Why Your Hero Needs a Yappy Sidekick

This week’s video discusses the value of a vocal, oft-present minor character who can act as a foil for your protagonist.

Video Transcript:

Some of the most memorable character pairings in literature and film are those that team the protagonist with what I like to call The Yappy Sidekick. Now, if this is giving you images of an obnoxious little runt running around after your purposeful and heroic lead and generally making a nuisance of himself, while said hero is doing his best to save the world, the damsel, and maybe a kitty or two—not necessarily in that order—then you’re only partly wrong. The point of The Yappy Sidekick is both to run around after your hero and to be a little obnoxious, in the sense that he is a foil for your main character.

However, this does not mean The Yappy Sidekick should be unlikable. In fact, it’s usually quite the opposite. It also doesn’t mean he has to be yappy. Technically, Chewie from the original Star Wars movies qualifies as A Yappy Sidekick, even though he never actually says anything intelligible. Furthermore, The Yappy Sidekick doesn’t even have to be a sidekick. He could be a full-blown partner/co-protagonist, as in, say, Butch Cassidy and the Sundance Kid, or he could be the protagonist’s romantic interest, as we find in stories such as Jane Austen’s Emma. (And, yes, I just referred to Mr. Knightley as A Yappy Sidekick. Please don’t shoot me.)

The point of all this is that stories which present characters who have opposing personalities, values, or goals create inherent conflict. This is valuable even within stories that already possess an overarching conflict between the protagonist and a main antagonist. The more layers of conflict we can create, the more interesting the story. So why a Yappy Sidekick? Well, two reasons:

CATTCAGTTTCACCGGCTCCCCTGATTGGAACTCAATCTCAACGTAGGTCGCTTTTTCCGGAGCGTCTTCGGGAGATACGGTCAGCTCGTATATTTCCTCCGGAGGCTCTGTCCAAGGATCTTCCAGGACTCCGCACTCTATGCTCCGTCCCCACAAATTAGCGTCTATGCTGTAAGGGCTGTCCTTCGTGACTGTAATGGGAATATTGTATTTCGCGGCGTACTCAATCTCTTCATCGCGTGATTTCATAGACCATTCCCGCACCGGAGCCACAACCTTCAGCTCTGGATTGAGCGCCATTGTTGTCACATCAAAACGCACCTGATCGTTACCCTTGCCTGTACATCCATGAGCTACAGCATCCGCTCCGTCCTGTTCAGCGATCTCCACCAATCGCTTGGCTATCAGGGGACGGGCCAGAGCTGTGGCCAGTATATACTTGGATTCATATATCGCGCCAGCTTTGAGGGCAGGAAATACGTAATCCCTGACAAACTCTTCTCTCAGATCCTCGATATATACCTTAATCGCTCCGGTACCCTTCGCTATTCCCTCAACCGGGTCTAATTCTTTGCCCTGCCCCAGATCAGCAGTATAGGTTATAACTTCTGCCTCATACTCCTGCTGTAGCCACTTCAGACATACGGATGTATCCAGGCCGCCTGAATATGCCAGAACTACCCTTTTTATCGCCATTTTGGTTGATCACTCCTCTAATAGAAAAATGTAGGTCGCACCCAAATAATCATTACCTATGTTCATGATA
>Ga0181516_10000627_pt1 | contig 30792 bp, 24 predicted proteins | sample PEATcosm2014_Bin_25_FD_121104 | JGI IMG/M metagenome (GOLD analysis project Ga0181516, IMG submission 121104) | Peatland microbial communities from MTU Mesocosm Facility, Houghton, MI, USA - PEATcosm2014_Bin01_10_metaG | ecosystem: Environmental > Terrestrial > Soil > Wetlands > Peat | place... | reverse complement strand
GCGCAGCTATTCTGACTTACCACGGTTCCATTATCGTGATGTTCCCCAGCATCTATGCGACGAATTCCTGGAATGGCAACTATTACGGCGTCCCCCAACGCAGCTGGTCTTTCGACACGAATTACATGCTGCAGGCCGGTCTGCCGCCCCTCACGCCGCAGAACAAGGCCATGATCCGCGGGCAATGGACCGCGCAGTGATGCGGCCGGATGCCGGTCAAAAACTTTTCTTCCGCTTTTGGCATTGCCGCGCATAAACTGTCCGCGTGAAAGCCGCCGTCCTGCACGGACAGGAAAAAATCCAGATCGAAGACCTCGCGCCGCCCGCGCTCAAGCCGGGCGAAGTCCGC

1. The best conflict is often dialogue-driven. That doesn’t mean the character has to actually be yappy, but let him be vocal toward the protagonist.

2. Sidekicks, by definition, are almost always with the main character, which allows the conflict to be ongoing. A Yappy Sidekick isn’t a die-hard must by any means, but it’s something worth thinking about.

Tell me your opinion: Does your story have a character who qualifies as a yappy sidekick?

why your hero needs a yappy sidekick

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About K.M. Weiland | @KMWeiland

K.M. Weiland is the award-winning and internationally-published author of the acclaimed writing guides Outlining Your Novel, Structuring Your Novel, and Creating Character Arcs. A native of western Nebraska, she writes historical and fantasy novels and mentors authors on her award-winning website Helping Writers Become Authors.


  1. Yes, Yappies are a ton of fun – both to write and to read!

  2. Debby Hanoka says

    Um … What about sidekicks that meow, take excellent care of children, and think they know more than their humans do?

    Regardless of whether one’s sidekick yaps, meows, chirps, or whatever, having such a sidekick will enhance the overall story and can serve as a sly lesson in kindness to animals.

    P. S. My three editorial cat-sistants approve of this post.

    • K.M. Weiland | @KMWeiland says

      As long as it gives the protagonist a foil and someone to talk to, that’s the important thing.

  3. I’ll just chime in to point out that Donkey from Shrek was what happens with yappy sidekicks go wrong.

  4. Mine has two. ^-^ One is a romantic interest if she’d let him lol. The other is an intelligent cat man. hea.

  5. Jyl Milner says

    Just wanted to drop a line and let you know this advice is still being accessed! I’m working my way through “Outlining Your Novel” for my recently completed rough draft of my first (completed!) novel, Untrue. I am relieved to learn that the love interest can double as the Yappy Sidekick, as my other candidate for sidekick is quiet and shy. Thanks for all your help – you’re my favorite go-to mentor for writing advice!


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